For now, he watched as two groups of brothers and sisters talked to themselves, and then started moving toward each other. He was hardly sure that these were the groups Tim had been talking to or about, but they both spoke for a minute then traded embraces all around. He could see them making plans to get together, as everyone pulled out their phones to check their calendars.

Thom offered him a hand up.

He was pretty deeply lost in thought, and looked at it for a second before it registered what he was doing. Then he took the offer, and gave him a pat on the shoulder. "This is some kind of different church, Thom," he said.

Thom agreed, "In some ways, yes. But really, it's just like every other church, except that we work really hard to come up with ways not to be alone. It is not good that the man should be alone. So, we study a little together, we work together a little, and we eat together as much as we can. It feels like the way things were meant to be."

"Well," Jim replied, "I don't know exactly what I'm going to tell Brenda. I think she'll have to see this for herself. It's not like joining a club here, is it? I hope she'll like the idea."

Thom said, "Not to worry. The Lord will deal with that in His own way and time. She liked the Walkers well enough, though. There are a lot of compromises between this and the Walker way, but if she liked them, she ought to like this. And who wouldn't like Karen?" he snickered.

When they made it out to the car, Jim asked Thom about the offering, and why there wasn't one.

Thom said, "We all decided the offering was a pain in the butt. Take a meeting like today's. Which part would you want to see interrupted to take up money? And do you really want the preacher trying to coax a little more money out of everyone? Nah.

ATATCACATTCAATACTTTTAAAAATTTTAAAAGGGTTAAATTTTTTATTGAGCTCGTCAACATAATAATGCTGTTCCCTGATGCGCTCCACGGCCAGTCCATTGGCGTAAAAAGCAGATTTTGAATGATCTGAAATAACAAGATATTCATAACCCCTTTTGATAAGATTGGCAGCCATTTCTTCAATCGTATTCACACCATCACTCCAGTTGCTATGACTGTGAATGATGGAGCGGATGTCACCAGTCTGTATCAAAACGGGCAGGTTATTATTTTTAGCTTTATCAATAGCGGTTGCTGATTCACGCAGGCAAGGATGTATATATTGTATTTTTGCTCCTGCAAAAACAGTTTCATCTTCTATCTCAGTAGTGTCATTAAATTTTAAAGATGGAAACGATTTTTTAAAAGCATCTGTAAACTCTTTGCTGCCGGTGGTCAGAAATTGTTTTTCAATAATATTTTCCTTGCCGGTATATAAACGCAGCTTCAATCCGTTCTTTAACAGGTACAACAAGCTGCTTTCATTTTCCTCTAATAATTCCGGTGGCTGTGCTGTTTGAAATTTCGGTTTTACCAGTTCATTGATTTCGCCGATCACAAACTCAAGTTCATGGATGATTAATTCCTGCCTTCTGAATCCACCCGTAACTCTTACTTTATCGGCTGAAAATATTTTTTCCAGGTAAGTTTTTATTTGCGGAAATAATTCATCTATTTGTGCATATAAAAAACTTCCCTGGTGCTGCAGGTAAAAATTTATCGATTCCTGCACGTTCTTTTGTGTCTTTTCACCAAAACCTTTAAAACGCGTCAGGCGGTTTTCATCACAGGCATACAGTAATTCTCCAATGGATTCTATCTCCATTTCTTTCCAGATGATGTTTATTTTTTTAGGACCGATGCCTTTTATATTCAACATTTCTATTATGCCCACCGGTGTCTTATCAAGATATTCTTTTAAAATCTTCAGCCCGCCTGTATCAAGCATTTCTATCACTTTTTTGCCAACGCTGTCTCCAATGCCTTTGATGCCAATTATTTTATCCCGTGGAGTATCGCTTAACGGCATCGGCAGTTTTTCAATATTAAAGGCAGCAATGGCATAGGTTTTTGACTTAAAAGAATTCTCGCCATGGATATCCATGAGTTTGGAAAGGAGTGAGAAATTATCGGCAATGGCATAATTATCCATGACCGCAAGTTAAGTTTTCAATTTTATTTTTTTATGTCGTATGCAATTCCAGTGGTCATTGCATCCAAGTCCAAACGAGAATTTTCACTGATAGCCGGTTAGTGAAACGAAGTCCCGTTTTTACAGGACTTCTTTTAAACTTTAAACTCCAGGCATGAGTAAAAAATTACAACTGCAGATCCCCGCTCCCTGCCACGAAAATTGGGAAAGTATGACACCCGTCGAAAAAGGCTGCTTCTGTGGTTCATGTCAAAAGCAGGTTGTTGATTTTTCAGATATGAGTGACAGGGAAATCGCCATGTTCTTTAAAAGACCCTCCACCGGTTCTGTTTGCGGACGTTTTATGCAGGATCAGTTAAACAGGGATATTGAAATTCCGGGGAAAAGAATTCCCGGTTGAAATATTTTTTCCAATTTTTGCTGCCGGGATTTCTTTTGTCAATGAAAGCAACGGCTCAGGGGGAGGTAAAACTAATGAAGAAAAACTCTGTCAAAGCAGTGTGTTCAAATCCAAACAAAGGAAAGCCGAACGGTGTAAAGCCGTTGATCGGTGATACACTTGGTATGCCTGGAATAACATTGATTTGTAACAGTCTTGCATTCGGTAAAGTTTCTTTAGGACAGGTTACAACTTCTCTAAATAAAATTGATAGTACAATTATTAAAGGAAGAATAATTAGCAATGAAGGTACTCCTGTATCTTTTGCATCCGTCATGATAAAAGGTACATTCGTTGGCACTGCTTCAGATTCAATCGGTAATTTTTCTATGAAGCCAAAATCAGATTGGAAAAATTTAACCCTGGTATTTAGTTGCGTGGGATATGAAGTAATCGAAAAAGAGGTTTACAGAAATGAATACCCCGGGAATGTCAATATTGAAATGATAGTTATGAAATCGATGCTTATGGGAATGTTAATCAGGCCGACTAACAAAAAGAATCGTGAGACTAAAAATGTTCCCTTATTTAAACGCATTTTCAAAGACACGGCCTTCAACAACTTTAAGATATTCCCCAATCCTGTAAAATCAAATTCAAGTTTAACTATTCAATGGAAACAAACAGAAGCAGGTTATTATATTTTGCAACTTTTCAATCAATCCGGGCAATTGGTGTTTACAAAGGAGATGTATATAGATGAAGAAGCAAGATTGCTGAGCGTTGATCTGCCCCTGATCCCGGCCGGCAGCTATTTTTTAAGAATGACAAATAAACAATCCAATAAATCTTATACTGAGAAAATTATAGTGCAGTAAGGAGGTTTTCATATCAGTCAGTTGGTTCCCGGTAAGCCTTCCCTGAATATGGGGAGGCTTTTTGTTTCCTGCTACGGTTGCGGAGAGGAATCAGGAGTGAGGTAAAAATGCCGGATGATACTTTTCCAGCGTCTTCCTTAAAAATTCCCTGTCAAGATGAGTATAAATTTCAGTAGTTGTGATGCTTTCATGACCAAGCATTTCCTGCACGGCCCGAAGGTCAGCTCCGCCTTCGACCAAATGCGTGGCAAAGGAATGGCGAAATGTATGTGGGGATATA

"Twice a year we get together to talk about our plans and budget. At the end of each meeting, every member commits to a monthly amount, and we mail in our commitments with all our other bills. At the end of each 6 months, the treasurer tells us how many people kept their commitments, and how many dropped them. Not who, mind you, but how many. Our goals and our budget are in tension, but we do the best we can. We felt a little guilty about it at first, but it's been really nice."

Karen smiled and said, "But if you need to give a little money, I can take it right now."

Jim looked her straight in the eye. He knew she was only kidding, but he was tempted to give her the money he'd brought anyway. These people were committed, to Christ and to each other, and he wanted to declare somehow that he would be too. He knew it would be misunderstood, though, and there would be time aplenty to prove these things.

He kept his hand out of his pocket, and said, "Thank you, Karen, Thom. I will look forward to Bob's call on Thursday, and I bet I'll be seeing you on Sunday. Thanks for everything."

As he got out of the car, he kept telling himself to calm down. He could not tell Brenda everything all in one breathe, or he'd just sound insane. Don't oversell, Jim.

Just let her see it for herself.


codepoke said...


Milly volleys up the c-word into play in her comment on the followup post to this one. :-)

So, do you think Corner Church is a cult? Why? Why not?

karen said...

HEY! How the heck did I get in here?!? And who the heck is Thom?!?